Change text size


Derek Twigg, MP for Halton

Working Hard for Widnes, Runcorn & Hale

Jack Ashley bust unveiling

17 Jun 2014

Derek Twigg MP has unveiled a bust to one of Halton's most famous sons, at Widnes Library.

Jack Ashley, later Baron Ashley of Stoke, was a hero to many in the area,  sitting in the old Widnes Borough Council, and admired all over the country across political divides, for his campaigns, particularly on disability.

The idea for a bronze bust came from artist Phil Garrett when doing a project with children at St Michael's Primary School, in Ditton.

One of Jack's sisters Mary, aged 89, saw the work in progress and gave advice as it progressed.  His other sister Margaret, and other members of the family were at the unveiling.

Among the friends and family at the occasion was Guardian journalist Jackie Ashley, whose husband is TV presenter, journalist and author, Andrew Marr.

The bust now sits in pride of place in Widnes Library, after space was donated by Halton Borough Council for the project.

Derek Twigg told the gathering on Friday that Jack had been an inspiration to him.

While Jack's daughter, Jane Ashley, said: "It is fitting the bust is here, as it was just across the road Jack was carried aloft by members of the public after he was elected as the country's youngest councillor."

The initial project ran from May to July 2013. The artist made murals to go around the school based on the local history of the area.

He met with local history author Jean Morris who assisted him in the research.

He said: "We came up with the tribute to Jack Ashley. Jean knew Jack and, in particular Jack’s sister Mary. She spoke with the family, asking for their permission first."

Jack was a Labour Member of Parliament in the House of Commons for Stoke-on-Trent South for 26 years, from 1966 to 1992, and subsequently sat in the House of Lords. He was a long-time campaigner for disabled people.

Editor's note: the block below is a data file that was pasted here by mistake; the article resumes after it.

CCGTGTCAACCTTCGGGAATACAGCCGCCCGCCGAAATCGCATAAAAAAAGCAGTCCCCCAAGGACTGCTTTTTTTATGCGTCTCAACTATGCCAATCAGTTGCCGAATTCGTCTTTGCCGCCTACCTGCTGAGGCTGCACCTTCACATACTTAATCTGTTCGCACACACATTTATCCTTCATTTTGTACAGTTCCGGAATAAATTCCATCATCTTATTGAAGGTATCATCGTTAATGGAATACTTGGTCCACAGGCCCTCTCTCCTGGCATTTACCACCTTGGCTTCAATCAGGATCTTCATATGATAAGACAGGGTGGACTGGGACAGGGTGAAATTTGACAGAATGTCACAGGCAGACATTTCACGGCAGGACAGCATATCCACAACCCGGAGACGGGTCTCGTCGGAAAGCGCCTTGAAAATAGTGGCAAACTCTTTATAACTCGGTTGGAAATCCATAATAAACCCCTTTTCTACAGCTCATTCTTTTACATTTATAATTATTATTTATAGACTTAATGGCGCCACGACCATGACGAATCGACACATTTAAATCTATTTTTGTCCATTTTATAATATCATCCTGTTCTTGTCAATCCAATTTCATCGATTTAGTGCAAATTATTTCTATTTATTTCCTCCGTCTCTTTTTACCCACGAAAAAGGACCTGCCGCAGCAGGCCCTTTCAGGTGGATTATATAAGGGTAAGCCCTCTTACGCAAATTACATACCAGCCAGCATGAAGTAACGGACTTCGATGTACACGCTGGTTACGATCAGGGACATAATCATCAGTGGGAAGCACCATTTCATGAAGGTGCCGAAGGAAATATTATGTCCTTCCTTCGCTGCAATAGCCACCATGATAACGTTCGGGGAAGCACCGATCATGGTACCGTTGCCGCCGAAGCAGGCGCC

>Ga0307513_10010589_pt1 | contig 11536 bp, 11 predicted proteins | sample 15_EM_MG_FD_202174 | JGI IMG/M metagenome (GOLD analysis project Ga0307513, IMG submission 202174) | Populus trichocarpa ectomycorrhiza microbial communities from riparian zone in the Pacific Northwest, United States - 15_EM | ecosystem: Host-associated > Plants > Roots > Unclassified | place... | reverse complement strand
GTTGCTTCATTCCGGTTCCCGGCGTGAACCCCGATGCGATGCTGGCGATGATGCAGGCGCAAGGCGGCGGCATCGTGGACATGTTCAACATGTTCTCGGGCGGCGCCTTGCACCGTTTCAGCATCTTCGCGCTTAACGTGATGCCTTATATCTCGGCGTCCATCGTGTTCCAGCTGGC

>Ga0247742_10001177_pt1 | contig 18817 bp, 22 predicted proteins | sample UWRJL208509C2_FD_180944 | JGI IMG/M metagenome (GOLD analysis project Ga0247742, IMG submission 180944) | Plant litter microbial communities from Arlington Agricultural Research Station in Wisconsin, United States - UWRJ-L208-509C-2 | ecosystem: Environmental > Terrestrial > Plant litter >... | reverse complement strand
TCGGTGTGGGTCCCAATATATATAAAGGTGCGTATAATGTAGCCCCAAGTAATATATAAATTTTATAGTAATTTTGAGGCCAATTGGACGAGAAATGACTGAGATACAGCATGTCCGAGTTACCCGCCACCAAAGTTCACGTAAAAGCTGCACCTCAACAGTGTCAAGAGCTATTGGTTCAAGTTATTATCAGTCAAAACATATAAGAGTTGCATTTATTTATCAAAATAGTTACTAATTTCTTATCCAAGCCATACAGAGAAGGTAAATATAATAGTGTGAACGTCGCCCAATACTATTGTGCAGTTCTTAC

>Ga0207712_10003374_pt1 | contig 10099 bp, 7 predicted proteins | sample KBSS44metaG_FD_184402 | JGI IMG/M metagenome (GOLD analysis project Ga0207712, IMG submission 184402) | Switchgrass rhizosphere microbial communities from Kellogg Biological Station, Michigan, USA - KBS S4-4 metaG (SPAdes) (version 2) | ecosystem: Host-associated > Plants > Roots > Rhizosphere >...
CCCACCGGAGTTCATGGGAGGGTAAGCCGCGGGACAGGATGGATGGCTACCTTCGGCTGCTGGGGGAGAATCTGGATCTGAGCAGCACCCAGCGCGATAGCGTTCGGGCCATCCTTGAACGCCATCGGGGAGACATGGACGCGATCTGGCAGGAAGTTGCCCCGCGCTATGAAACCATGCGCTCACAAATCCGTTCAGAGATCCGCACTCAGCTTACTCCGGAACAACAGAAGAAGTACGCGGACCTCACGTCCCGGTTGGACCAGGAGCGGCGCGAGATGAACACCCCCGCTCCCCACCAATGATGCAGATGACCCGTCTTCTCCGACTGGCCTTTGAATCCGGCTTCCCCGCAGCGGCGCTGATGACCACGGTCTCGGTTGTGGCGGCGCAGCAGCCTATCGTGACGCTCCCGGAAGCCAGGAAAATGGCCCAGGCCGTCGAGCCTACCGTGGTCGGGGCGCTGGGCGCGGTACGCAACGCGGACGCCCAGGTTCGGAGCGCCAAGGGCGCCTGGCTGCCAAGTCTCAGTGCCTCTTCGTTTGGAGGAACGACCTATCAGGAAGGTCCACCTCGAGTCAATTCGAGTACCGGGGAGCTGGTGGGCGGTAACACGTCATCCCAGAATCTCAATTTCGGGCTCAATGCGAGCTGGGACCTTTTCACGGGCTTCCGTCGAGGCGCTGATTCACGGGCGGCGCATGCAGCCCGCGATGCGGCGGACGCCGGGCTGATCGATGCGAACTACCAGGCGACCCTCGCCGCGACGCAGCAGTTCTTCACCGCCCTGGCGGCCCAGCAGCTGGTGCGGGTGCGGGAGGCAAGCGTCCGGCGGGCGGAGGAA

He was a tireless crusader. For more than 40 years, first as an MP and then a peer he fought for the rights of the underprivileged and the disadvantaged.

His efforts won him the admiration and support of politicians from all parts of the political spectrum.

Jack Ashley was born in Widnes on 6 December 1922. He left school at 14 to become the family's chief breadwinner as a factory worker and crane driver.

He was soon a leading trade unionist at his workplace in the chemical industry.  His first political act, aged 18, was to seek out the town clerk of Widnes and enquire about tenants' rights.

Ashley was soon on the national executive of his union, and on the strength of this, won a scholarship to Oxford.
When Jack died in 2012, Labour Leader Ed Miliband lead the tributes.

He said: "When he died in 2012, Labour Leader Ed Miliband led the tributes. He said: ""He was a pioneer as the first deaf MP to sit in parliament, but he did much more than that.

"There are many millions of men and women with disabilities who will have better lives thanks to Jack Ashley. He succeeded in changing the law and in changing attitudes. Anti-discrimination legislation for people with disabilities would not have happened when it did without his tenacity, his campaigning and his support."


Back to Newsroom
Click to enlarge

Jack Ashley unveiling

Hosted & designed by soVision Ltd at Avon House, Avon Mill Lane, Keynsham, Bristol BS31 2UG.